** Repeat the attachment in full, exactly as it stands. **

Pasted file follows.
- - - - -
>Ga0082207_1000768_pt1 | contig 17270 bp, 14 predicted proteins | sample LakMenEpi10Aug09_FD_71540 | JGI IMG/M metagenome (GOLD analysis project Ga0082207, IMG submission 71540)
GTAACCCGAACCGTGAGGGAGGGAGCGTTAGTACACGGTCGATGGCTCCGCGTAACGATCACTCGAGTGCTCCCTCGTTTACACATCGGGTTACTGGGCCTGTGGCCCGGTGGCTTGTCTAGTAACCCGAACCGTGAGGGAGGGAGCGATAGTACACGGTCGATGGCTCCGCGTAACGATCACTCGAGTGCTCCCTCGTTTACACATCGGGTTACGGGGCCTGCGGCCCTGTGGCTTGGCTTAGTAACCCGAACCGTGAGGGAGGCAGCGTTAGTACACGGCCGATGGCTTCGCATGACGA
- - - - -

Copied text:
>Ga0082207_1000768_pt1 | contig 17270 bp, 14 predicted proteins | sample LakMenEpi10Aug09_FD_71540 | JGI IMG/M metagenome (GOLD analysis project Ga0082207, IMG submission 71540)
GTAACCCGAACCGTGAGGGAGGGAGCGTTAGTACACGGTCGATGGCTCCGCGTAACGATCACTCGAGTGCTCCCTCGTTTACACATCGGGTTACTGGGCCTGTGGCCCGGTGGCTTGTCTAGTAACCCGAACCGTGAGGGAGGGAGCGATAGTACACGGTCGATGGCTCCGCGTAACGATCACTCGAGTGCTCCCTCGTTTACACATCGGGTTACGGGGCCTGCGGCCCTGTGGCTTGGCTTAGTAACCCGAACCGTGAGGGAGGCAGCGTTAGTACACGGCCGATGGCTTCGCATGACGA